Phalaenopsis, or moth orchids, are prone to bud blast, though other orchid varieties certainly may lose their buds. If your Phalaneopsis has lost its buds, simply cut it back to a fresh node, or notch along the stem and a new flower spike may begin to grow. Once an orchid is in full flower and no buds remain, you can place this orchid in a less than ideal location.

Don’t Give Up

Whatever you do, keep trying. Orchids are resilient and can bounce back from environmental disruption. Next time, those buds will follow through with flowers. No more orchid buds falling off for your orchids!

  1. Roisin says:

    I have seven beautiful orchids. They are in a sun-room that gets cold at night, but the
    orchids are thriving! I have two very large white ones the others are all different shades of pink.
    I give them a table spoonful of water every Sunday and every three weeks I feed them ONE DROP OF FERTILIZER IN TWO SPOONFULS OF WATER.

    1. Anna says:

      I envy your sun-room! Thanks for your tips!

    2. Myrna says:

      I am going to try your method of watering

  2. Lovely just what I was looking for. Thanks to the author for taking his time on this one.

    1. Anna says:

      Your welcome! I’m glad you found what you were looking for!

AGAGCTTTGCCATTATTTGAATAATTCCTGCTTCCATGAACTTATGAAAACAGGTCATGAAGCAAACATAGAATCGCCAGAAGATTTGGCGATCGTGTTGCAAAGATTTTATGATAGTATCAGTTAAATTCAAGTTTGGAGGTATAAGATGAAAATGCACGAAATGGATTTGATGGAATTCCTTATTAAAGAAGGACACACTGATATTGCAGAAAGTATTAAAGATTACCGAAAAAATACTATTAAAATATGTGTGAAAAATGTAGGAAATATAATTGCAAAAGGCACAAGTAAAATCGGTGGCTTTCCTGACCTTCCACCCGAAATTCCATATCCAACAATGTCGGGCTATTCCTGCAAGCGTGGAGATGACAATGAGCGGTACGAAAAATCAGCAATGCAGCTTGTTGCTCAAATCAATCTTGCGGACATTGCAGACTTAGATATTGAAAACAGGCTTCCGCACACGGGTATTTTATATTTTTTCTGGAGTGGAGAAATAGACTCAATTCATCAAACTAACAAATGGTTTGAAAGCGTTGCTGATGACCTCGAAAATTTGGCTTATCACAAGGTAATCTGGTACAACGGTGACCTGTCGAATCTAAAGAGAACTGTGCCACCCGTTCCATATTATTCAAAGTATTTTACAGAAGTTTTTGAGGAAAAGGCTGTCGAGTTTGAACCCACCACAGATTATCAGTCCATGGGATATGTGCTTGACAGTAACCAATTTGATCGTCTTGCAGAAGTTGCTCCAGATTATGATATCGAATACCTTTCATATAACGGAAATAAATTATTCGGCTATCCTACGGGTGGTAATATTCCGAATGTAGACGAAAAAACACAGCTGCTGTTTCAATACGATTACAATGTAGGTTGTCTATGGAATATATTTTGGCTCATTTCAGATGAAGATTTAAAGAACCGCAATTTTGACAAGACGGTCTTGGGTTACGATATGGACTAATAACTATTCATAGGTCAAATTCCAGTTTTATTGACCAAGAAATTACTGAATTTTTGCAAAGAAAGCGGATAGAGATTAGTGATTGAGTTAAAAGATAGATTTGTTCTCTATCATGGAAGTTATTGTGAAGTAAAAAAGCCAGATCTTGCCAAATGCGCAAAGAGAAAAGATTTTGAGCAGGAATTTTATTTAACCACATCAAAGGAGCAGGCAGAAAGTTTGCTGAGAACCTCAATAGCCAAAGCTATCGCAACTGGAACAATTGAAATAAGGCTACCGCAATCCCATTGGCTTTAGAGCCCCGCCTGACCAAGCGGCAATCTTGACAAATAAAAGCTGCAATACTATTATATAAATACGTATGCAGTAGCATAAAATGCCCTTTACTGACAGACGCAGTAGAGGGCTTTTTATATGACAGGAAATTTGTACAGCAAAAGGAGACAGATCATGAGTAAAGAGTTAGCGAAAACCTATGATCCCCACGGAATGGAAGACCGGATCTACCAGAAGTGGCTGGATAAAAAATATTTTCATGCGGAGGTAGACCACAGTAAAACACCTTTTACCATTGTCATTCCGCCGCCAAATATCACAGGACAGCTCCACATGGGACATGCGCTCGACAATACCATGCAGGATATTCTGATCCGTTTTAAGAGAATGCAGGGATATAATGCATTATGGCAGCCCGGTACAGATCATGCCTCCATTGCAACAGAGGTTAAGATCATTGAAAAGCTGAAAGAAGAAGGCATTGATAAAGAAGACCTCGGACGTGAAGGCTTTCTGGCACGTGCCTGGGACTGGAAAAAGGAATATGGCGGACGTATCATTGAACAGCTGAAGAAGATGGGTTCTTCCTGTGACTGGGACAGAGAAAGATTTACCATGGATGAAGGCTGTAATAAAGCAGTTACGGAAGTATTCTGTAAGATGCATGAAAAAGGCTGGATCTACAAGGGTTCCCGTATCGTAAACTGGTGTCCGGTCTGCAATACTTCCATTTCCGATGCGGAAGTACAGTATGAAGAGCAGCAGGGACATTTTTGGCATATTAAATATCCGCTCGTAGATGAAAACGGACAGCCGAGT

3. Linda says:

    Thank you ever so much for being a positive cheerleader
    regarding our growing orchids. It seems sometimes we hear
    all the terrible things we’re guilty of and not much positive feedback.

    1. Anna says:

      Your kind words mean a lot to me as I do try to be a positive voice!
      Have a great day!

  4. chris Logan says:

    How can i get some seeds of the diffrent orchids .

    1. Anna says:

      I haven’t ever grown orchid from seed, but I’d love to hear how it goes for you. Here is an Etsy link for orchid seeds. If you purchase through this link, I will receive a commission.
      I am not sure which type of orchids you are interested in growing, so this link will take you to several different types of orchids to grow from seed:


      Good luck!
      I’d love to hear how it turns out,

  5. Rose says:

    Hi Anna it’s Rose i have been so busy and losing sleep my Phals have been getting Black Rot in stem i have been trying so hard to fight this and I have used Masterfood Cinnamon Ground it’s used by date is out of date but i still used it i have lost 3 to death i have 5 still fighting to stay alive please let me know what I can use to save the rest I’m sad and worried that I may lose my orchids to Black Rot i don’t want anymore getting this deadly disease cause it moves very fast thankyou bye for now cheers.Gold coast Australia.

    1. Anna says:

      Black rot is terrible. Using sterile scissors, cut away the affected area. Sterilize scissors, or knife, between each cut. Cut a bit past the diseased portion and so that you are cutting into healthy tissue. After removing the diseased portion, use a fungicide. Cinnamon is a good natural fungicide, but you may want to use a commercial fungicide to prevent black rot from spreading throughout your collection.

      Provide plenty of space between plants, as black rot can easily spread between plants. If your plants are outdoors set them at least 3 feet off the ground. Place orchids where they will not be constantly wet.

      The key to prevention for both indoor and outdoor growers is air movement. If you are growing indoors, a fan is essential.